What I've realized is: I'm over it. And I was absolutely over it with the man in front of me.

I stopped typing and turned to face him.

My gender and size were liabilities. The return on investment on my career was a calculated risk that wasn’t worth taking — not when they could have their cake and eat it too.


"And what attributes would those be?” I asked sarcastically. “Intellect? Character perhaps?”

"Image," he responded, laughing. "It pisses people off to say what we are all thinking, but it does matter. Women get promoted. Just not women like you.”

He extended his arm and gestured, imitating my size.

This man came into my office. He sat at my desk. He sought my counsel on a business affair. He had the gall to spread toxic verbal waste in my direction. My response to that is not just "no," but "hell no." Not in this office. Not to this fatty. I excused myself, rose calmly, and walked quickly down the hallway, into my boss’ office.

I recapped what happened and recused myself from the appointment, portfolio, and subsequent $300 commision check. I would figure something else out to counter the financial deficit. My self-respect is worth more than his $300 commission. I made my way back to my open office door. I stood in the doorway and motioned with my hand for the man to rise and to leave.

“Thank you for your time today, sir. I think we're done here. I’ve transferred your portfolio to my superior. He would be happy to finish up with you. His office is down the hall and to the left. You can’t miss it.” I forced a smile and held his gaze unflinchingly until he was visibly unnerved. I held the door open for him. It dawned on him that I was serious. He rose awkwardly and walked out.

I closed my door and locked it. I slid down the wall and landed with a thud on my curvaceous and substantial backside. I proceeded to bawl my eyes out.

I cried because he said such awful things to me with a smile on his face. I cried because I knew he was right. Women of size are hired less often. We are promoted less often. We are paid less for performing the same tasks.

Women of size are hired less often. We are promoted less often. We are paid less for performing the same tasks.

A study by the American Psychological Association, released in 2010, supports this. The study found that 60% of overweight women have been discriminated against in the workplace. Obese individuals are rated as less desirable as subordinates, coworkers, and bosses. They are viewed as less emotionally stable and less extraverted than their "normal weight" counterparts. These views are false and unsubstantiated.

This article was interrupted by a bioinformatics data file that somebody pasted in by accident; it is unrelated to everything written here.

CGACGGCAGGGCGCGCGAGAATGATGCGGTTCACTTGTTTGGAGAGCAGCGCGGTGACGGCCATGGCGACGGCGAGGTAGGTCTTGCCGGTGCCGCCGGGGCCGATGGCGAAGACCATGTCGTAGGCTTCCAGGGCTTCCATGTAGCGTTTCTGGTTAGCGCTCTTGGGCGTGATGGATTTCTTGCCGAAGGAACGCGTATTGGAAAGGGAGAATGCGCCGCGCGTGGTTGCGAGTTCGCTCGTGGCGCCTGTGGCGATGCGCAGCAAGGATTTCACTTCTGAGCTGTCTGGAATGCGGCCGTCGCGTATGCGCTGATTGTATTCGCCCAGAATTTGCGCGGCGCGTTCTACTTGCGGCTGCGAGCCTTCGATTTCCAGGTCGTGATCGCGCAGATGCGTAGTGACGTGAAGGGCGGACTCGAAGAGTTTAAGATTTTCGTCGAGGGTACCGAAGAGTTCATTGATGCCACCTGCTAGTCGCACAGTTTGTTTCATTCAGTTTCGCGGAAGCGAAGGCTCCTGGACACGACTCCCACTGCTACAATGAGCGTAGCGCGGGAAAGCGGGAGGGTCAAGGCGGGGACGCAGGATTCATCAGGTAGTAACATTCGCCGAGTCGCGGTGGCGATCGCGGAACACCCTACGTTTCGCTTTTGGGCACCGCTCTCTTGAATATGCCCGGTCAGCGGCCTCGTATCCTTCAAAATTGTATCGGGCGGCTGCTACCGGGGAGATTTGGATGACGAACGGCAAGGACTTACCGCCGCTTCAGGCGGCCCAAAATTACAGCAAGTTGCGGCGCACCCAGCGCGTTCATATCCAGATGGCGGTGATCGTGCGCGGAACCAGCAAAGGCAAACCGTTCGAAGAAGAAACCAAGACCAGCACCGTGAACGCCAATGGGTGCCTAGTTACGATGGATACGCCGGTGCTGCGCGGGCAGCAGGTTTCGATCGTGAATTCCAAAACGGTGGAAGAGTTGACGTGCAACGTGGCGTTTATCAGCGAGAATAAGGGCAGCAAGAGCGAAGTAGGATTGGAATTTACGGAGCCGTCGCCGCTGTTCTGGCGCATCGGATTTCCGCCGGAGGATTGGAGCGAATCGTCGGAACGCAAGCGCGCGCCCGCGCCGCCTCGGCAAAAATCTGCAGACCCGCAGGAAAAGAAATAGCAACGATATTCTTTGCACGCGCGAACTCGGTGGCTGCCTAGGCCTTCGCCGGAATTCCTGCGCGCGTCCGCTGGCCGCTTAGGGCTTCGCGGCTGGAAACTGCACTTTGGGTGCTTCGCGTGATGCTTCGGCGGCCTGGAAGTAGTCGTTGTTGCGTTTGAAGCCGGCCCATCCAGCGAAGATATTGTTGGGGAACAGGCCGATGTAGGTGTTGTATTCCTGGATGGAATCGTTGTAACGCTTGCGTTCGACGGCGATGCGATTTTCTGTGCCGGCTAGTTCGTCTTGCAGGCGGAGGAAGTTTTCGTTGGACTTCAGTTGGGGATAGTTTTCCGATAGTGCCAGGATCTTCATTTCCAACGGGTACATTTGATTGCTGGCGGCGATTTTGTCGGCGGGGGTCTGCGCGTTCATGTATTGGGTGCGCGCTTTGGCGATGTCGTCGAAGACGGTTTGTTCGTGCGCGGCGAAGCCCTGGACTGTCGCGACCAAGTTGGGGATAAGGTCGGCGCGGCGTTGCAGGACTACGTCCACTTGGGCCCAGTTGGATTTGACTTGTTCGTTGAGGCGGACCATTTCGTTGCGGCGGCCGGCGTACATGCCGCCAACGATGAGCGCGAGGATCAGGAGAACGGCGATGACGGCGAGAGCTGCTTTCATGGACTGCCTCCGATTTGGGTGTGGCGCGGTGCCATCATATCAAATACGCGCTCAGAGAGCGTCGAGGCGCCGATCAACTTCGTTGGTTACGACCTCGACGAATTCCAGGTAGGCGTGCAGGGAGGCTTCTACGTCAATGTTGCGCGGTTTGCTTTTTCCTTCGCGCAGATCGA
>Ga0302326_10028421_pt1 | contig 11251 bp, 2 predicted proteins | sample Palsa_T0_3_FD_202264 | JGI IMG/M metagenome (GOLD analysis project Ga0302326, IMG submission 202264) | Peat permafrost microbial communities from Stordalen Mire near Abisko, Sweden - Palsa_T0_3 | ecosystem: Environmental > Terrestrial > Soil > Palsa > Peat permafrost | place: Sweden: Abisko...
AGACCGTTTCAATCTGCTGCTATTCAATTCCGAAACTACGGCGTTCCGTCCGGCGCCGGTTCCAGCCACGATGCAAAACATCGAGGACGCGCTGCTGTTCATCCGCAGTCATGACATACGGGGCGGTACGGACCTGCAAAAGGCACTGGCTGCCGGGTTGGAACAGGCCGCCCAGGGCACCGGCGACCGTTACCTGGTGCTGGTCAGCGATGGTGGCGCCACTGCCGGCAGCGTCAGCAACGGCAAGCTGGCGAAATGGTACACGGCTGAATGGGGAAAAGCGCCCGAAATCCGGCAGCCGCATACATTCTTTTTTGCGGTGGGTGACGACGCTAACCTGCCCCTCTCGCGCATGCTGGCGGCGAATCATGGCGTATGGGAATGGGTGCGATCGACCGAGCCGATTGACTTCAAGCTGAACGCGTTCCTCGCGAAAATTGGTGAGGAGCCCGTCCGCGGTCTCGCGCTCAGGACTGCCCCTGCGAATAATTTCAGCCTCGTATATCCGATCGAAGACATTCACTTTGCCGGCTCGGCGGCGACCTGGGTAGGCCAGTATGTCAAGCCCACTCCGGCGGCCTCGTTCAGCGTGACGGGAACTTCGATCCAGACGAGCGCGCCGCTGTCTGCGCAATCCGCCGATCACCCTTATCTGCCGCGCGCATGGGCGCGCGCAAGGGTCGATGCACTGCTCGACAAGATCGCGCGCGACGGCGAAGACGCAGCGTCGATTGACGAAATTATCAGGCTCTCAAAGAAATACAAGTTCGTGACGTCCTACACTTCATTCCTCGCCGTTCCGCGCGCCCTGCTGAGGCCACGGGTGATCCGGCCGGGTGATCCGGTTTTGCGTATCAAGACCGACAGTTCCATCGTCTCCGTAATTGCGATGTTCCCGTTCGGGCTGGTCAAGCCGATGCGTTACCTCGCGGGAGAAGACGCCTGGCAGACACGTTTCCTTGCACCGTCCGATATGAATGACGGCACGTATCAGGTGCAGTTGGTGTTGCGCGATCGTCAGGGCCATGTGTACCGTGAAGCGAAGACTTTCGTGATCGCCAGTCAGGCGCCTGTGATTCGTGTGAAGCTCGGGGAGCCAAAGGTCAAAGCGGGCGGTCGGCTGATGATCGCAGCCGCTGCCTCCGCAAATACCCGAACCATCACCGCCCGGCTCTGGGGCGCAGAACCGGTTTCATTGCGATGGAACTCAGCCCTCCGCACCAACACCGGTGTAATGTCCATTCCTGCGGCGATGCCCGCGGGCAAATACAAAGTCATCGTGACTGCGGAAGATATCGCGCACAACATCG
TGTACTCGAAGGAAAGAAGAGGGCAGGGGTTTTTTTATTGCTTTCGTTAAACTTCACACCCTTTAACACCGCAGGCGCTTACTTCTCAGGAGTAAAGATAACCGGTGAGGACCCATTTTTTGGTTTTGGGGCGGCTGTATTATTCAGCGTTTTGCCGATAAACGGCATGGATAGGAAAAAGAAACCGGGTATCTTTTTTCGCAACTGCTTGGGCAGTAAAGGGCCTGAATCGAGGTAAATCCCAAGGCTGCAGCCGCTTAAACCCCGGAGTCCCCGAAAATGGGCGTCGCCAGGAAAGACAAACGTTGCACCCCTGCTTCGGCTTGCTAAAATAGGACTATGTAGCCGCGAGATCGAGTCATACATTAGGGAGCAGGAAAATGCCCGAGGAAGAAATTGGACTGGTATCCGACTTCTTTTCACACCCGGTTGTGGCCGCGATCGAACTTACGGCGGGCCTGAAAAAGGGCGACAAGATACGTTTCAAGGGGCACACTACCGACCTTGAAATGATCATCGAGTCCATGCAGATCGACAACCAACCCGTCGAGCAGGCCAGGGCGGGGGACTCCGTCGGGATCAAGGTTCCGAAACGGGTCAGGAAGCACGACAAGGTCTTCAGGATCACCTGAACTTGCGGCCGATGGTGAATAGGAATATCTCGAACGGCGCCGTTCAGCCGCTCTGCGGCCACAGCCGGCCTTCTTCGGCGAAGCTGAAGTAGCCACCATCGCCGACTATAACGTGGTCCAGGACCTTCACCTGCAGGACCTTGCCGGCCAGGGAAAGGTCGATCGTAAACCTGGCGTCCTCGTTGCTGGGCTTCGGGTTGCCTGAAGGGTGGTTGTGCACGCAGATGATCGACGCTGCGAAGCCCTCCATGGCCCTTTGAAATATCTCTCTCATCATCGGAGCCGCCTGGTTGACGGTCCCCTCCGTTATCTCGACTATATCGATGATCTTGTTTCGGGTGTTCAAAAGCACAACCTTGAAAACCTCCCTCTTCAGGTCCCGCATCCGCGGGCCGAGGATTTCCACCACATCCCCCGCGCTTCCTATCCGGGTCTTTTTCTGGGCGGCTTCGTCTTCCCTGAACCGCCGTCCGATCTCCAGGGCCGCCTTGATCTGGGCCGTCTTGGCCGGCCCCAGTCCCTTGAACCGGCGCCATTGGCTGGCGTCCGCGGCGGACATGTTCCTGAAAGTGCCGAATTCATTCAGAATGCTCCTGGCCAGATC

The study explores the relationship between weight, gender, and wage. It confirmed not only that significant bias is present, but that this bias often proves to be fiscally devastating. “All else equal, a woman who is average weight earns $389,300 less over a 25-year career than a woman who is 25 lbs below average weight,” the researchers reported. The financial effects of a woman's weight being above the culturally acceptable threshold are even more severe — and are amplified further as her weight increases.

It is tempting to vilify and pin blame on Misogyny Man for the years of decreased pay and lost promotions. It would feel amazing. It would also be incorrect. Yes, he was unkind. He was all too happy to speak without discretion or thought of others. He spouted the doctrine of a broken system. He is but a symptom of a greater social ill.

I don’t have all the answers here. I don’t have a magic wand to miraculously change how people who look like me are treated at work. Misogynistic jerk-faces still make me cry and doubt myself. We have to talk about it. We have the ability to pull prejudice into the light and force it to face scrutiny. The shame is not ours to carry.

For me, change starts with throwing a jerk out of my office.

My response to discriminatory practices based on gender and size is not just no, but hell no. Not to this fatty. It’s time for you to go.